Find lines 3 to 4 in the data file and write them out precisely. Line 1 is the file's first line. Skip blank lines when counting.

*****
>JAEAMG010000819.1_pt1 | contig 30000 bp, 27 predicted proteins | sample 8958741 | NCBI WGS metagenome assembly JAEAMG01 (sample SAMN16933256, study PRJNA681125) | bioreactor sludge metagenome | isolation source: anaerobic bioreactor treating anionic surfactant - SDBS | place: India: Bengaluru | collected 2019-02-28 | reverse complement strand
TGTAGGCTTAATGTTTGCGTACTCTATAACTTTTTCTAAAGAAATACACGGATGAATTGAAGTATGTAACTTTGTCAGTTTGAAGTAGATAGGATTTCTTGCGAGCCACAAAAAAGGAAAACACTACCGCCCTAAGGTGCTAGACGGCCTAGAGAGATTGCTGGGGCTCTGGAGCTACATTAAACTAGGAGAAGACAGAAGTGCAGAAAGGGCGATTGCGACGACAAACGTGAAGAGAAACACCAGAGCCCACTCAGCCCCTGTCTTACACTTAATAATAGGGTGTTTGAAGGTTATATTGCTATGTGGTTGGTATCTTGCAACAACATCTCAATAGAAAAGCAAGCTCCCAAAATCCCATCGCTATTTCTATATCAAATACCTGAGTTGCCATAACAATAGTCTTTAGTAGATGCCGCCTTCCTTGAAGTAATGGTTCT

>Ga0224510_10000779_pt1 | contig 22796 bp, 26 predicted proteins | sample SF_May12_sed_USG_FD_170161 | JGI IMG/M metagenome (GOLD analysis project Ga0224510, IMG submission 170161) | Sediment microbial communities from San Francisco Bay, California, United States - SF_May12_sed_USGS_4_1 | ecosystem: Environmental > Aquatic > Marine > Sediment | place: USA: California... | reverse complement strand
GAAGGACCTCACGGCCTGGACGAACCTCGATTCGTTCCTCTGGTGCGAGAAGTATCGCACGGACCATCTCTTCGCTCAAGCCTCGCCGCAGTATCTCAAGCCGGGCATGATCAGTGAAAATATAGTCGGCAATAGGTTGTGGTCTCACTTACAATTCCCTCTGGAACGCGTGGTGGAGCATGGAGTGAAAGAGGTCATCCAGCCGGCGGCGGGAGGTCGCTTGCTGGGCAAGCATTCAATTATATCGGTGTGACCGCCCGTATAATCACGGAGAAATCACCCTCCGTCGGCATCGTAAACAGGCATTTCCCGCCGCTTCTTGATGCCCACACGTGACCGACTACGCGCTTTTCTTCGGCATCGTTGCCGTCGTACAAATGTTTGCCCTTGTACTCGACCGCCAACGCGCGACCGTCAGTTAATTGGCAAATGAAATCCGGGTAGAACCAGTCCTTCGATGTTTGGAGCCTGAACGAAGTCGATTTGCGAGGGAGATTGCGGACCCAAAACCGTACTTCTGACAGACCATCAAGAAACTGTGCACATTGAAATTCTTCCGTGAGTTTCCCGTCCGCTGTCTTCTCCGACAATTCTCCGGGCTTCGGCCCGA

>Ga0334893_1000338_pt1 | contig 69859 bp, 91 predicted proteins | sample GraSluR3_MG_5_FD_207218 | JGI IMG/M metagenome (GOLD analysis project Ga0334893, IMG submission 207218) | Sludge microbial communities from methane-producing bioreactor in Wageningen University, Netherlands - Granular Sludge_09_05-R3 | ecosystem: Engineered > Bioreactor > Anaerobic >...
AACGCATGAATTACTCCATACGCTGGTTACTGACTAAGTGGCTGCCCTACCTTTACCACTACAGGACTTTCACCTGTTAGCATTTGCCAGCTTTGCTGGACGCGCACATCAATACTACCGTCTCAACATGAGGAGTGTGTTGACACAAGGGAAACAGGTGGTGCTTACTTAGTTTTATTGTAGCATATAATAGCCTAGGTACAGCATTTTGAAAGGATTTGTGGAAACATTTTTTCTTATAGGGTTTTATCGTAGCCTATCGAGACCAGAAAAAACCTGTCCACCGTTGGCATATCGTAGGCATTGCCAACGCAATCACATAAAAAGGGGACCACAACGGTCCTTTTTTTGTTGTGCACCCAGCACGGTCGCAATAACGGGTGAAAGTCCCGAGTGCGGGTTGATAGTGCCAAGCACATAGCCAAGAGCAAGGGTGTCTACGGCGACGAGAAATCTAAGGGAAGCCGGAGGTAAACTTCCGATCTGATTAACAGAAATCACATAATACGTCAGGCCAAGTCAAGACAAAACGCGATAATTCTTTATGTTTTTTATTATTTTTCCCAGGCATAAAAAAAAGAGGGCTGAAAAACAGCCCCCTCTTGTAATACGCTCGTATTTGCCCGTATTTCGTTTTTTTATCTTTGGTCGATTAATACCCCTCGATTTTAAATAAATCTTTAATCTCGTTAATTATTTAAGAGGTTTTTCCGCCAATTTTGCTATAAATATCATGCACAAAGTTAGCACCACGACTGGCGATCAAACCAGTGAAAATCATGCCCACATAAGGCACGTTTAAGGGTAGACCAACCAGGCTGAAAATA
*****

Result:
>Ga0224510_10000779_pt1 | contig 22796 bp, 26 predicted proteins | sample SF_May12_sed_USG_FD_170161 | JGI IMG/M metagenome (GOLD analysis project Ga0224510, IMG submission 170161) | Sediment microbial communities from San Francisco Bay, California, United States - SF_May12_sed_USGS_4_1 | ecosystem: Environmental > Aquatic > Marine > Sediment | place: USA: California... | reverse complement strand
GAAGGACCTCACGGCCTGGACGAACCTCGATTCGTTCCTCTGGTGCGAGAAGTATCGCACGGACCATCTCTTCGCTCAAGCCTCGCCGCAGTATCTCAAGCCGGGCATGATCAGTGAAAATATAGTCGGCAATAGGTTGTGGTCTCACTTACAATTCCCTCTGGAACGCGTGGTGGAGCATGGAGTGAAAGAGGTCATCCAGCCGGCGGCGGGAGGTCGCTTGCTGGGCAAGCATTCAATTATATCGGTGTGACCGCCCGTATAATCACGGAGAAATCACCCTCCGTCGGCATCGTAAACAGGCATTTCCCGCCGCTTCTTGATGCCCACACGTGACCGACTACGCGCTTTTCTTCGGCATCGTTGCCGTCGTACAAATGTTTGCCCTTGTACTCGACCGCCAACGCGCGACCGTCAGTTAATTGGCAAATGAAATCCGGGTAGAACCAGTCCTTCGATGTTTGGAGCCTGAACGAAGTCGATTTGCGAGGGAGATTGCGGACCCAAAACCGTACTTCTGACAGACCATCAAGAAACTGTGCACATTGAAATTCTTCCGTGAGTTTCCCGTCCGCTGTCTTCTCCGACAATTCTCCGGGCTTCGGCCCGA